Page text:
I have a friend whom I'll call Bob because that is his name. Bob is bipolar, lives in a group adult home, and was the boyfriend of my mentally ill sister who passed away two summers ago. He receives a $720 monthly disability benefit check from the government, about $600 of which goes to the group home to pay for his room and board, the other $120 is his allowance for cigarettes, snacks and such; this is deposited in his checking account with a major bank. Bob has debit and credit cards from this bank that until today have permitted him to withdraw money that he doesn't have, and then have charged him $35 a day in overdraft fees. In a matter of days, Bob would owe more than a month's income and would call me in great mental distress (guess who ended up paying these fees as well as the large credit card bills he racked up and had no means of paying). I have called the bank to suggest that Bob's card terms be changed to block overdrafts, and have been told that because I'm not Bob's legal guardian I have no say in any of the conditions of his account - that's fair enough.So this is what seems good about the Credit Card Act that takes effect today: Bob's bank will no longer be allowed to let Bob overdraw and charge him large fees each time he does so. He simply won't be allowed to withdraw money he doesn't have. (To see the statement President Obama issued about the Credit Act today, click here.)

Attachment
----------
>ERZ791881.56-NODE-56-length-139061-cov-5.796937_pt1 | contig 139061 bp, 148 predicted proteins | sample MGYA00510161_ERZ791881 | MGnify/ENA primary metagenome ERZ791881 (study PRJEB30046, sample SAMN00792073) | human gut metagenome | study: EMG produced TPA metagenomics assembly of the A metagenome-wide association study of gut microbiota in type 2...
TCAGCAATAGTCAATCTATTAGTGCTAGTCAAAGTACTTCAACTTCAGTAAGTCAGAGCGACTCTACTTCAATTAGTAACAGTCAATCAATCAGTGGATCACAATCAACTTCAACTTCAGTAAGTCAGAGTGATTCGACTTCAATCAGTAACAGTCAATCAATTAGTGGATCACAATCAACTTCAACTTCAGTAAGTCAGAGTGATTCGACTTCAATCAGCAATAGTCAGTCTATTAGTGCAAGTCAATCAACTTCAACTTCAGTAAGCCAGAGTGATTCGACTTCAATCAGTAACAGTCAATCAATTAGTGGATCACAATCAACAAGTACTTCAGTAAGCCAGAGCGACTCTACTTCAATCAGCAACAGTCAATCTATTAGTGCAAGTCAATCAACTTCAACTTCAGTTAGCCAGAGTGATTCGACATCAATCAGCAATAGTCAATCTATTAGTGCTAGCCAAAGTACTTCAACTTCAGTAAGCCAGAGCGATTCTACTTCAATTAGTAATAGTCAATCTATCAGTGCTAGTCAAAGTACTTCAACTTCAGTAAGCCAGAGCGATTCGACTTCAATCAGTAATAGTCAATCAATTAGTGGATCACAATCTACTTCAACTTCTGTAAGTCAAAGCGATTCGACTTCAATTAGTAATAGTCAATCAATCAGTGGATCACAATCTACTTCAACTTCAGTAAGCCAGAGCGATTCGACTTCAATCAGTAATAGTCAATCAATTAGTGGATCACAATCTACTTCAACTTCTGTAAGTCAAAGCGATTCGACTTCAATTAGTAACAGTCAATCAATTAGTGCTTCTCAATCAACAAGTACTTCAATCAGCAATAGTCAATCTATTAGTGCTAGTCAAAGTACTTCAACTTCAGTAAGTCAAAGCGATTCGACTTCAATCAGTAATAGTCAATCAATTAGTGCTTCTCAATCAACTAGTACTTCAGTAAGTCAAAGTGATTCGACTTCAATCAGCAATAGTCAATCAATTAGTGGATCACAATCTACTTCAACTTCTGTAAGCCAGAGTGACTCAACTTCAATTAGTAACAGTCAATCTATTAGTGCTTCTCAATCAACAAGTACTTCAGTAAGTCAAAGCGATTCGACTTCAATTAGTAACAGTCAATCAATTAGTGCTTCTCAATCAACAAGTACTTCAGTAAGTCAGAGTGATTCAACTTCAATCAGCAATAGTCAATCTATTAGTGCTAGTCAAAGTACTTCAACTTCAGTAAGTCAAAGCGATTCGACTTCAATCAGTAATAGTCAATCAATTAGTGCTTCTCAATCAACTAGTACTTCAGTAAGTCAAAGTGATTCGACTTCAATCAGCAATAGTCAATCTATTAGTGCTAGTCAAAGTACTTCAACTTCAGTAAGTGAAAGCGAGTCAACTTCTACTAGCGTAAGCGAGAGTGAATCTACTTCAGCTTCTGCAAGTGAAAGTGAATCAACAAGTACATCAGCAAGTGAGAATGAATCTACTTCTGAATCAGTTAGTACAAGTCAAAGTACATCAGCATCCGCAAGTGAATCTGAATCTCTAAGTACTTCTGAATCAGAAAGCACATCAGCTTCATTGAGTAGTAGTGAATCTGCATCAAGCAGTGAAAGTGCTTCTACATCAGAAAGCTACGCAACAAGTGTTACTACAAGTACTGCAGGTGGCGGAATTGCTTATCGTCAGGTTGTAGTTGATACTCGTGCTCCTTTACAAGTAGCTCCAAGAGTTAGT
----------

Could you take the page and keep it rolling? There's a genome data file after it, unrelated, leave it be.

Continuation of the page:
But there are two sides to every story and most man-made laws have some onerous or unhelpful provisions. Over the next few weeks we'll be talking to some of you about the efforts you've made to accommodate the Credit Card Act and its affect on your business. If you'd like to share your story or your thoughts, please write to email@example.com.